When Facebook unveils its redesigned News Feed tomorrow we can expect something that is more content-specific as well bigger photos and adverts.
According to TechCrunch, sources say that the changes will debut first on the web version of the social network, before rolling out on mobile.
The new News Feed will also apparently allow you to toggle between different feeds by hitting buttons at the top of the page rather than on the side. Within those feeds, there will also be less “navigation chrome” surrounding the content.
Taking pride of place will be a photos and music feed featuring photos both from Facebook and Instagram. A “full-screen” option is also being touted as a possibility. When it comes to music meanwhile, the feed is set to expand beyond the current option of seeing what your friends are listening to. You’ll also be able to see information about any upcoming concerts near you and direct updates from artists.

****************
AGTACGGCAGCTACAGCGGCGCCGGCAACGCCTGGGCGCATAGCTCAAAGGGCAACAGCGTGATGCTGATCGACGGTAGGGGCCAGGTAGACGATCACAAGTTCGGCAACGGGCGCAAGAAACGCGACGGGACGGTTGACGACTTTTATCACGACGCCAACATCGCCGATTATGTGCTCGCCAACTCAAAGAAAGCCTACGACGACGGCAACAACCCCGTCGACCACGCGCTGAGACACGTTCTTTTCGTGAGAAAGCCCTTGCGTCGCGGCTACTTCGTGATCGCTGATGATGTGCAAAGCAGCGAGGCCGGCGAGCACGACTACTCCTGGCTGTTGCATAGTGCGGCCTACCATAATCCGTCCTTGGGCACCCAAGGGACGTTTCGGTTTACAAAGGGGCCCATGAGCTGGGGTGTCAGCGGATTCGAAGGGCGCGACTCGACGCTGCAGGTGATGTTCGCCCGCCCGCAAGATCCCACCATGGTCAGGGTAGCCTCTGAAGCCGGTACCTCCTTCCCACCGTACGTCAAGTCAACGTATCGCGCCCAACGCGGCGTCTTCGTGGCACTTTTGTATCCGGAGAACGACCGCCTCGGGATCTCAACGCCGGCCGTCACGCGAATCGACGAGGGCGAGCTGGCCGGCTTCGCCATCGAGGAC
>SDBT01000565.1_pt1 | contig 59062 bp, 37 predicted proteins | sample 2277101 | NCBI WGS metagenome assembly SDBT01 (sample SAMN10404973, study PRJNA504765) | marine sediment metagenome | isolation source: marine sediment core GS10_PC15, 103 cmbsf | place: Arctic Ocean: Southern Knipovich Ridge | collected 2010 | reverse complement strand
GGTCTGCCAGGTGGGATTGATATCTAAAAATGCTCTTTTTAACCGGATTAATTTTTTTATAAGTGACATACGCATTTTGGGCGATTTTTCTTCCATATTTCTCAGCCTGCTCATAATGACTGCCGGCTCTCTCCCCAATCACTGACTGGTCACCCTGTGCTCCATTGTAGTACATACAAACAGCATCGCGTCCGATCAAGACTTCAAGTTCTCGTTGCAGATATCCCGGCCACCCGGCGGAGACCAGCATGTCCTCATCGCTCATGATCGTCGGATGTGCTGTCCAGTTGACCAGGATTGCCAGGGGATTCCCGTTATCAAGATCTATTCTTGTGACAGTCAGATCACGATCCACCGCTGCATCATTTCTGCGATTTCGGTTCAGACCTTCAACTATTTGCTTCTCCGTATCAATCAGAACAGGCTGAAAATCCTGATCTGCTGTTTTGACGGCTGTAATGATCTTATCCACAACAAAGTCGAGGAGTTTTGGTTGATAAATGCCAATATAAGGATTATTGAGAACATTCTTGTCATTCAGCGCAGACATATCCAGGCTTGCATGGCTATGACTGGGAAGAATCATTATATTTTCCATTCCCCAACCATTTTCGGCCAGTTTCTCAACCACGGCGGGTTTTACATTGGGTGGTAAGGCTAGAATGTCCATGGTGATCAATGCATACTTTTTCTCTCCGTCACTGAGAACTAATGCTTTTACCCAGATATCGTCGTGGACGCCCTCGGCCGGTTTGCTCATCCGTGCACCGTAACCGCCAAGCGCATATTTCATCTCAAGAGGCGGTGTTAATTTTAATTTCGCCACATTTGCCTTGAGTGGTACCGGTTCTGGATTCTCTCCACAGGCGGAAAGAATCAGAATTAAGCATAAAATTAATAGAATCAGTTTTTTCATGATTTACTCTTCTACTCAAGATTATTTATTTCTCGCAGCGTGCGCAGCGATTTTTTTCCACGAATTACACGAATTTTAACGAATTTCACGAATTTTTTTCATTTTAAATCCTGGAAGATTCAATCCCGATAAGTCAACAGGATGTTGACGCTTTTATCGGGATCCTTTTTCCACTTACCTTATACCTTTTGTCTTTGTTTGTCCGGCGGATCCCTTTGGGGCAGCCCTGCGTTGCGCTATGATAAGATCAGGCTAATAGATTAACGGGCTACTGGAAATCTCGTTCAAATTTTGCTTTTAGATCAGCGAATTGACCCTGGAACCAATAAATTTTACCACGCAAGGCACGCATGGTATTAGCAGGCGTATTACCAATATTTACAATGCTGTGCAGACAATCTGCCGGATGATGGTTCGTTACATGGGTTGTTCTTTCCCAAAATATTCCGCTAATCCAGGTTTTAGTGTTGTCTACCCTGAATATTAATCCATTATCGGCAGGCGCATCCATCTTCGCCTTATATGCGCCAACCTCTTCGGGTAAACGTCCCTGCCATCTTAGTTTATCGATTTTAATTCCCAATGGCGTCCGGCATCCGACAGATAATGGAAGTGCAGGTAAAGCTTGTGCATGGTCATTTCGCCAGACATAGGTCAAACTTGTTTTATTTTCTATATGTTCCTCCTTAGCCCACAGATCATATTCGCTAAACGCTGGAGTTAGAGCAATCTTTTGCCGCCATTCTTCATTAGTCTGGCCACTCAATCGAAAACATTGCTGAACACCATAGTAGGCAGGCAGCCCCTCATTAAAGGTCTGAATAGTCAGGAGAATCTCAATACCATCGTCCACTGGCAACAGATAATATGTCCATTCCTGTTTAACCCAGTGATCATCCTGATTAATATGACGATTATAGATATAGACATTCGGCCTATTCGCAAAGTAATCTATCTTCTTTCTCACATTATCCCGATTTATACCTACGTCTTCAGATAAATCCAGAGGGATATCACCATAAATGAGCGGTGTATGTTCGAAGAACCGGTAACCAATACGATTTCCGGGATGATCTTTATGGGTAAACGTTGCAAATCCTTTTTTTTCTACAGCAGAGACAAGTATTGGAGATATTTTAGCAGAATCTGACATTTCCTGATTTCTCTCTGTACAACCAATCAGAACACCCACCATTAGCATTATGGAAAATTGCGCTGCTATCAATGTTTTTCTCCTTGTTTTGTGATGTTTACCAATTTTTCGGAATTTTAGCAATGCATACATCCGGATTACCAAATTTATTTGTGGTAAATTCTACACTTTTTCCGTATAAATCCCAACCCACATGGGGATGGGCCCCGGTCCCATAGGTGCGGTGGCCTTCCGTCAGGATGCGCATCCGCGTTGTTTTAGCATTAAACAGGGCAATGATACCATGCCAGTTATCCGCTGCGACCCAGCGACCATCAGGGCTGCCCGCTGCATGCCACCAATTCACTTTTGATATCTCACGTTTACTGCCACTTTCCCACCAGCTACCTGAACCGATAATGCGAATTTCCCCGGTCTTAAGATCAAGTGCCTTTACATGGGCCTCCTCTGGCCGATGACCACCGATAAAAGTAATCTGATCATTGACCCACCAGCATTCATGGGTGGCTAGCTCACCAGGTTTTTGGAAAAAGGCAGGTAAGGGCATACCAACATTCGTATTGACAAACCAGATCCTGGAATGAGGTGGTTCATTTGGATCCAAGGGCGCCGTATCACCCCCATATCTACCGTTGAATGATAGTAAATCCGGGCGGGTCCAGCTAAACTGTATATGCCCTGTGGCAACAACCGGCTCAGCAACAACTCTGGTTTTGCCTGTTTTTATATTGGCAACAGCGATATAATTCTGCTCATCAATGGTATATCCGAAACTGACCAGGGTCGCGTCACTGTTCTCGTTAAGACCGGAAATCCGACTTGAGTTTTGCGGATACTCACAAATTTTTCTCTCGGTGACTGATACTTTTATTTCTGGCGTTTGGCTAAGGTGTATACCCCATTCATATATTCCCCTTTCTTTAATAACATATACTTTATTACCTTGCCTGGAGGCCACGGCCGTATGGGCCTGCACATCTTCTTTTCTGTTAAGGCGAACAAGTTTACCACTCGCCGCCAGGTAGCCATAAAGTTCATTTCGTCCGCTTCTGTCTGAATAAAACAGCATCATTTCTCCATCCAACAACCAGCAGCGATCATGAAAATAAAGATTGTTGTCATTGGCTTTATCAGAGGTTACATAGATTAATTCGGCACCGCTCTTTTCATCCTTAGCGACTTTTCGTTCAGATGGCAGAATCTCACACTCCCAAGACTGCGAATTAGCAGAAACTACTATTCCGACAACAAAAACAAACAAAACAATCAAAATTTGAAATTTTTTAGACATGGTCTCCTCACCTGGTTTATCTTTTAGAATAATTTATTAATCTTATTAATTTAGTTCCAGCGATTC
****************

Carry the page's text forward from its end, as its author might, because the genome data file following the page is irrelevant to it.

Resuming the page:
All of this fits in neatly with what Mark Zuckerberg said about News Feed in Facebook’s Q4 earnings call:
As our news feed design evolves to show richer kinds of stories, that opens up new opportunities to offer different kinds of ads as well…One of the product design principles that we’ve always had is we want the organic content to be of the same basic types of formats as paid content, right? So, historically, advertisers want really rich things like big pictures or videos and we haven’t provided those things historically. But, one of the things that we’ve done in the last year is you’ve seen the organic news feed product that consumers use moving towards bigger pictures, richer media and I think you’ll continue to see it go in that direction. And, I think that a lot of the success of products like Instagram is because of that. It’s a very immersive – even on a small screen, just – it’s a wonderful photo product.
When you include Graph Search alongside the rumored changes, it looks like Facebook is set to give users much more control over the content they see in their feeds. It will be interesting to see how the new News Feed goes down with Facebook’s billion or so users. UI changes have traditionally registered waves of complaint.
If the world’s largest social network wants to avoid that this time around, then it needs to make sure the News Feed it rolls out on Thursday looks good and is immediately intuitive at the very least.